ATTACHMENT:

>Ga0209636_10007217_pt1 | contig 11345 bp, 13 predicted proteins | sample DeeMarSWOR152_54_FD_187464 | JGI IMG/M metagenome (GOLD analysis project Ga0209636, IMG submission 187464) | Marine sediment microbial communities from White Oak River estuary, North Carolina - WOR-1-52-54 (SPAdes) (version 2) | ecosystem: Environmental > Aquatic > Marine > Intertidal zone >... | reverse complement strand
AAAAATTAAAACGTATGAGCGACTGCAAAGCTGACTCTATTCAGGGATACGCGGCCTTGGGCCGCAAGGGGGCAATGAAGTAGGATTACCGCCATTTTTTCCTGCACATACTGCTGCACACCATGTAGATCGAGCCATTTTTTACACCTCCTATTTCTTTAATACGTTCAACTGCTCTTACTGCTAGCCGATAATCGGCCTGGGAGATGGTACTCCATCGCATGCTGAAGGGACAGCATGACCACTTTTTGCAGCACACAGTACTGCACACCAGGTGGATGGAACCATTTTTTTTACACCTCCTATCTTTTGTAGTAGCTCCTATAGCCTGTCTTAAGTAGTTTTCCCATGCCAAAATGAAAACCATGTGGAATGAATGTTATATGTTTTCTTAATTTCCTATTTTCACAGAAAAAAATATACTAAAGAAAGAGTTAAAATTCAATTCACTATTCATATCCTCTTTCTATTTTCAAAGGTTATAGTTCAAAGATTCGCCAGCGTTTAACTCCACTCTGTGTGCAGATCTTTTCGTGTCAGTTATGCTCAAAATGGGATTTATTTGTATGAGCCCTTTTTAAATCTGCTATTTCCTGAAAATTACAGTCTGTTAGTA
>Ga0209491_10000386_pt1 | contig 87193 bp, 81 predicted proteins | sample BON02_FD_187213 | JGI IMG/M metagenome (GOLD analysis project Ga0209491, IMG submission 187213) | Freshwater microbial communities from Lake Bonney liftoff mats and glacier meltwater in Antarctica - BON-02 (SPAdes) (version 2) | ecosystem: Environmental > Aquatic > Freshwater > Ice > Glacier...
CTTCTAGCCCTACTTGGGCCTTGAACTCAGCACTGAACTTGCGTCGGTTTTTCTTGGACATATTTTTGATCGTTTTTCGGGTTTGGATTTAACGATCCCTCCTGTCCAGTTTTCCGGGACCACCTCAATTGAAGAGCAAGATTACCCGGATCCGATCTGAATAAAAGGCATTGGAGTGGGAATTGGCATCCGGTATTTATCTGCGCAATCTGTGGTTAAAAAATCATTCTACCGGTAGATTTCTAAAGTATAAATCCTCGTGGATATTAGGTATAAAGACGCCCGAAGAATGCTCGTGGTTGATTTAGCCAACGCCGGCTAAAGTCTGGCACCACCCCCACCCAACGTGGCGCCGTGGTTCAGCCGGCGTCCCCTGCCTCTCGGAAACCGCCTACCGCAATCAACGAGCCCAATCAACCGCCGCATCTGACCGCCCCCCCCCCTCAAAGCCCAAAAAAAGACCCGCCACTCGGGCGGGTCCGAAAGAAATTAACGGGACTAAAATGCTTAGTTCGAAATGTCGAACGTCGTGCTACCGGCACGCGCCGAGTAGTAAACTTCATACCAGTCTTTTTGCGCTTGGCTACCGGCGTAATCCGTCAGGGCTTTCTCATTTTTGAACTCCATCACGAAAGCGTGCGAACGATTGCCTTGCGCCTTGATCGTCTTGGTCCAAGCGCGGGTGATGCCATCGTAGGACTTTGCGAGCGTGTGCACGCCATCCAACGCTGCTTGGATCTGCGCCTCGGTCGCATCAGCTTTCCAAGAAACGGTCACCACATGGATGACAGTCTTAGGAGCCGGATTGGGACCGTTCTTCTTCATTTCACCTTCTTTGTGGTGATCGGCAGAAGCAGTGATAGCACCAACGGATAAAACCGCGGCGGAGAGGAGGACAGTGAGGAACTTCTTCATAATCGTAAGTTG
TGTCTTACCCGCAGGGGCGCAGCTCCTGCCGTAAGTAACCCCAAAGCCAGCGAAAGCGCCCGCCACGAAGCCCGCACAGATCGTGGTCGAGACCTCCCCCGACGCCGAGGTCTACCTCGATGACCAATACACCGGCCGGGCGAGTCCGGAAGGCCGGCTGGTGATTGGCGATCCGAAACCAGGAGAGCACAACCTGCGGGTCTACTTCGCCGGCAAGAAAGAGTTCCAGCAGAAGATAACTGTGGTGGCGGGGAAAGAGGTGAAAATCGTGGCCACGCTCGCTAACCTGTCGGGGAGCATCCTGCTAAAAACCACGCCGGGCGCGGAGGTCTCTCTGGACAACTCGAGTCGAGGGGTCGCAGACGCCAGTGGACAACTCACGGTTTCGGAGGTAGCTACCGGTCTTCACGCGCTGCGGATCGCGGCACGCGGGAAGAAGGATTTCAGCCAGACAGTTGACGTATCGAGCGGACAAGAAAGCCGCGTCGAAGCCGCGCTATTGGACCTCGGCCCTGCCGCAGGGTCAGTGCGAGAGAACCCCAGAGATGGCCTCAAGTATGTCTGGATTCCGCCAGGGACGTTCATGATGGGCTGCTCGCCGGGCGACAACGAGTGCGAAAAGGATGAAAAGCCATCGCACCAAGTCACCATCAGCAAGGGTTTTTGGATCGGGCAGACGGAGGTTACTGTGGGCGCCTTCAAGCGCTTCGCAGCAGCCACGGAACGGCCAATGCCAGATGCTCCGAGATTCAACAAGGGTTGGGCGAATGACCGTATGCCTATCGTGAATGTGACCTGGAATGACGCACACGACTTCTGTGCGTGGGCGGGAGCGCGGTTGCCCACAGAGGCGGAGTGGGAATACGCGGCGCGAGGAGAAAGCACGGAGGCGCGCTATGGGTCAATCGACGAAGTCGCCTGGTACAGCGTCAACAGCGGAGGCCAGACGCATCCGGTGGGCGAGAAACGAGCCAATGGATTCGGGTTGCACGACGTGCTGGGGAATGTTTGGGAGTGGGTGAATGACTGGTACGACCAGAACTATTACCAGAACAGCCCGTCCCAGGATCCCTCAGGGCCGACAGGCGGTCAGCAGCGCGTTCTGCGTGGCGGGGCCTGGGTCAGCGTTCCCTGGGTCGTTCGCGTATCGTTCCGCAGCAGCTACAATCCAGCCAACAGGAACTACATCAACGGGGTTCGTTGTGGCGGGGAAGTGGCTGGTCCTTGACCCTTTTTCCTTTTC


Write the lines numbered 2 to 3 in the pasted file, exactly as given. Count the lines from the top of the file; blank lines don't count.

AAAAATTAAAACGTATGAGCGACTGCAAAGCTGACTCTATTCAGGGATACGCGGCCTTGGGCCGCAAGGGGGCAATGAAGTAGGATTACCGCCATTTTTTCCTGCACATACTGCTGCACACCATGTAGATCGAGCCATTTTTTACACCTCCTATTTCTTTAATACGTTCAACTGCTCTTACTGCTAGCCGATAATCGGCCTGGGAGATGGTACTCCATCGCATGCTGAAGGGACAGCATGACCACTTTTTGCAGCACACAGTACTGCACACCAGGTGGATGGAACCATTTTTTTTACACCTCCTATCTTTTGTAGTAGCTCCTATAGCCTGTCTTAAGTAGTTTTCCCATGCCAAAATGAAAACCATGTGGAATGAATGTTATATGTTTTCTTAATTTCCTATTTTCACAGAAAAAAATATACTAAAGAAAGAGTTAAAATTCAATTCACTATTCATATCCTCTTTCTATTTTCAAAGGTTATAGTTCAAAGATTCGCCAGCGTTTAACTCCACTCTGTGTGCAGATCTTTTCGTGTCAGTTATGCTCAAAATGGGATTTATTTGTATGAGCCCTTTTTAAATCTGCTATTTCCTGAAAATTACAGTCTGTTAGTA
>Ga0209491_10000386_pt1 | contig 87193 bp, 81 predicted proteins | sample BON02_FD_187213 | JGI IMG/M metagenome (GOLD analysis project Ga0209491, IMG submission 187213) | Freshwater microbial communities from Lake Bonney liftoff mats and glacier meltwater in Antarctica - BON-02 (SPAdes) (version 2) | ecosystem: Environmental > Aquatic > Freshwater > Ice > Glacier...